OPINION: Kids' TV in crisis?

The news that Lego is to be the sponsor for the CITV block on ITV1 is great news for ITV and good for Lego. But the irony was not lost on people in the kids' media industry and representing children's interests who have been campaigning to save kids' TV...
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The Save Kids’ TV Campaign, allied to other organisations, like PACT and the Voice of the Listener and Viewer, has spent the last 12 months trying to alert the public, Ofcom and the Government to the disaster facing kids’ TV in the UK.

The Ofcom Report on Children’s Broadcasting released on October 3rd finally told the story officially. Kids’ TV production in the UK is in severe decline. ITV has exited completely, Five has pulled back to pre-school only, Channel 4 has made no kids programming for several years – and the international channels, while trying their best to make content here, have nothing like the budgets of the BBC and formerly ITV.

Parents and kids Ofcom surveyed spotted there are fewer and fewer home-grown shows (only one per cent of the 113,000 hours of kids programmes last year were new shows made in the UK.) They also recognise the need for kids to see programmes about themselves, the lives they lead, and the society they live in.

Save Kids’ TV would go so far as to say that a society which stops telling its own stories is heading for trouble. Great kids’ TV is pat of the glue that holds us all together. We can’t afford to lose it.

So the Lego deal highlights two of the key issues in this rapid decline in kids’ content production. For one thing, none of the money ITV takes in from the sponsorship will pay for kids’ production - because they don’t do any. From being the second largest funder of kids’ TV in the UK, with a raft of great home-grown shows like Art Attack, My Parents are Aliens, Jungle Run and How2, with a spend in excess of £25m a year, they’ve closed down their in-house production department and commissioned nothing in the last 18 months.

Meanwhile the fact that Lego is buying into the lucrative weeks before Christmas is also significant. From being a public service provider of children’s programmes all year round on ITV1 (even though it a cost them to lose the adult impacts) ITV has reduced its commitment to kids to two hours a week (Saturdays) for most of the year.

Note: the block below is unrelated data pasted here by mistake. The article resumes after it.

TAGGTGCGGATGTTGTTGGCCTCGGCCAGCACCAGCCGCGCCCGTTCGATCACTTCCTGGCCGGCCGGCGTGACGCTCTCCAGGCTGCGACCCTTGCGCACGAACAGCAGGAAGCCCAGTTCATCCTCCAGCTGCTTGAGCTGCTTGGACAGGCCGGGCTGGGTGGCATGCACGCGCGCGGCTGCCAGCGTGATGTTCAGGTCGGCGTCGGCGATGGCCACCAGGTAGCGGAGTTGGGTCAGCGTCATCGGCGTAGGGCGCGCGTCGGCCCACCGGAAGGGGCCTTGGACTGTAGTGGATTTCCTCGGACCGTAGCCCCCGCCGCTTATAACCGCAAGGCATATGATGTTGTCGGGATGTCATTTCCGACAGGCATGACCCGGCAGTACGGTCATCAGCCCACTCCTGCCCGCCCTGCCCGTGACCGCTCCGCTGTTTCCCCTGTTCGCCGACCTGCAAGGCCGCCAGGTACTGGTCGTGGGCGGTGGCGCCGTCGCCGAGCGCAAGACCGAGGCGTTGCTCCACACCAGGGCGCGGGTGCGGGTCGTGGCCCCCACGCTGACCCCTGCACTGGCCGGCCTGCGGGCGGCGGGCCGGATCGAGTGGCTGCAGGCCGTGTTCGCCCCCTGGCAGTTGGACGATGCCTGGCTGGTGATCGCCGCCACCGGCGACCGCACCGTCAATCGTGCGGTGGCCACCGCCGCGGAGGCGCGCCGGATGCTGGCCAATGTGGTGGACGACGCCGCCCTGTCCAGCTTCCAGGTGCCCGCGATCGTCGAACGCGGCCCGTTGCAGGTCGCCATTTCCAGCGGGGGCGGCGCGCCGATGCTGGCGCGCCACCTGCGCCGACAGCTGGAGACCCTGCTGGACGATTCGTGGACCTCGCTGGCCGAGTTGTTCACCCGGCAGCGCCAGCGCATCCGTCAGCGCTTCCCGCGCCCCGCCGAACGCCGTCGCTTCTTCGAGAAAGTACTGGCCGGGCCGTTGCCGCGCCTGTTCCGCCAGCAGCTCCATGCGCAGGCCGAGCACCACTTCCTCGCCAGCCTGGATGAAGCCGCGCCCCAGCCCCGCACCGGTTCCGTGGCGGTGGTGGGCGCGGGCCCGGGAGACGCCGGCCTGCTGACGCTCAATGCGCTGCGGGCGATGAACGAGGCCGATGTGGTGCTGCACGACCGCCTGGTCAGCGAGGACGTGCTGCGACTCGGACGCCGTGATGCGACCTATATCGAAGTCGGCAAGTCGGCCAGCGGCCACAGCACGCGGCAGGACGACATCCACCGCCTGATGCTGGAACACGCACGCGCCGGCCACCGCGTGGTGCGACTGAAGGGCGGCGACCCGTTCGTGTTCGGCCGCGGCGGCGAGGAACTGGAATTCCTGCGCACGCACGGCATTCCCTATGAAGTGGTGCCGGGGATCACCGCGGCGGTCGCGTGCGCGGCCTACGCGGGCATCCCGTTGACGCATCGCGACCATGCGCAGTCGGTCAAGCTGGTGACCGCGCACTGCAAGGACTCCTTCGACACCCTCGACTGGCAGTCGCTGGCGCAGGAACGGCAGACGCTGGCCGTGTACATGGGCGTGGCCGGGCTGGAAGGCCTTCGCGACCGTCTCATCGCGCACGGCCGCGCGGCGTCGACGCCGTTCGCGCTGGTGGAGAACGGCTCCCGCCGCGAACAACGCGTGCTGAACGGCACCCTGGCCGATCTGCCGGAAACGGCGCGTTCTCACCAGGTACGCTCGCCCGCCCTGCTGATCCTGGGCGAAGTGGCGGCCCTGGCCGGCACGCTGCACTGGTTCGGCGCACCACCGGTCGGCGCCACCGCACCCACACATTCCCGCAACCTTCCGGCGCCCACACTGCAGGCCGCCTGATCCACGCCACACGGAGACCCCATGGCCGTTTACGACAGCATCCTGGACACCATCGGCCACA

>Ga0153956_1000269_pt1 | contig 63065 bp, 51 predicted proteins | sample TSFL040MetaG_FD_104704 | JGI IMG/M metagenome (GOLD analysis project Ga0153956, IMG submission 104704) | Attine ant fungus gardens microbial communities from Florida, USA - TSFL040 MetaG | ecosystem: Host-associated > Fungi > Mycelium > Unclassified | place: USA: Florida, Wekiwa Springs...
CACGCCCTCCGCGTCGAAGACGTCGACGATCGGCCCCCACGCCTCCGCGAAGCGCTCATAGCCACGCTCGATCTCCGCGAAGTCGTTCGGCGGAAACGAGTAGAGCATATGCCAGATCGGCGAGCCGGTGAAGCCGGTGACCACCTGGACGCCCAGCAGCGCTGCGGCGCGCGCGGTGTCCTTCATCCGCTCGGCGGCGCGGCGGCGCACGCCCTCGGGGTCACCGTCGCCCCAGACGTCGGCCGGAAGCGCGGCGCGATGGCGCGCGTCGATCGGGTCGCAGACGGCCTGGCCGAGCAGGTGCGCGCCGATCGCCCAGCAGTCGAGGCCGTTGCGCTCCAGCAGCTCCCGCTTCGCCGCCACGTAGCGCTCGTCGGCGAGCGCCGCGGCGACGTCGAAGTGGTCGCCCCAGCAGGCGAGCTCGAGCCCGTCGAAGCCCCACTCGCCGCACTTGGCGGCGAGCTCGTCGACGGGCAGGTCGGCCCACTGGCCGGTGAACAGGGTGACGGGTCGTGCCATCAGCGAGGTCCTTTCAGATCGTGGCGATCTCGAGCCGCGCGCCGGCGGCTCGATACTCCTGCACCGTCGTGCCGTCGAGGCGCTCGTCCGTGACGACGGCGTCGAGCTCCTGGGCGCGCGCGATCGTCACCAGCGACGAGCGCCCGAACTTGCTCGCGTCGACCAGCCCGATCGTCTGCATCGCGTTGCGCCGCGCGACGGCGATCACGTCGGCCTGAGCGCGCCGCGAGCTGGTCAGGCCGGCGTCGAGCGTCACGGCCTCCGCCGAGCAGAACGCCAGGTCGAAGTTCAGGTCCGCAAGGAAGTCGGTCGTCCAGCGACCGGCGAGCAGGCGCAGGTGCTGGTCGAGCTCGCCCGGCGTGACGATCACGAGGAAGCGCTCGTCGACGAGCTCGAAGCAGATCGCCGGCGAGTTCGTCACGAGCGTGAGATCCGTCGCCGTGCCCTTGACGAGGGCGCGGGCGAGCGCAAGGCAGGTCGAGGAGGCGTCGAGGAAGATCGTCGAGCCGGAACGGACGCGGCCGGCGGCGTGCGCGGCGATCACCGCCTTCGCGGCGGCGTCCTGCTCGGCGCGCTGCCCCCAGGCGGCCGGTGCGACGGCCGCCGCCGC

The only time they make significant returns on their advertising is when Santa’s on his way, so the schedule responds. Ofcom are powerless to regulate against this, and equally unable to insist on levels of production or spending.

Why should this matter for the licensing industry? Well on one level maybe a diet of internationally produced shows is a good thing – bigger brands, wider impact, lower costs.

But audience figures and research show that kids like local programming – they want to see people like themselves and hear their own voices. Drama and factual are the two areas identified by Ofcom as in significant decline. Drama is expensive and more and more international co-pros mean fewer local stories that play to kids’ real-life concerns. Factual programmes are notoriously difficult at crossing borders, so they could disappear.

In both these cases opportunities could be lost – opportunities for brand owners to connect with kids in a meaningful way.

The pressures on advertising revenue caused by the fragmentation of the children’s TV market, migration of kids and advertisers to online, and the ad ban on certain types of food are the root of the funding problem. Save Kids’ TV is campaigning for the Government to step in. A petition on the Downing Street website backs that up http://petitions.pm.gov.uk/kidstelevision.

But maybe this is also an opportunity for other players to consider their role in keeping alive great content for UK kids. At the annual UK kids’ media conference – Showcomotion (held in Sheffield each July) - programme-makers, broadcasters, distributors and other potential partners like the games industry came together to consider new ways of building funding bases for kids’ content production.

Advertiser-funded programming was on the agenda, but the toy and licensing trades were conspicuous by their absence. We’ve got a world-beating industry struggling to find backing for great creative content for our kids.

Isn’t it time we started taking a fresh look at the relationship between brands and content?

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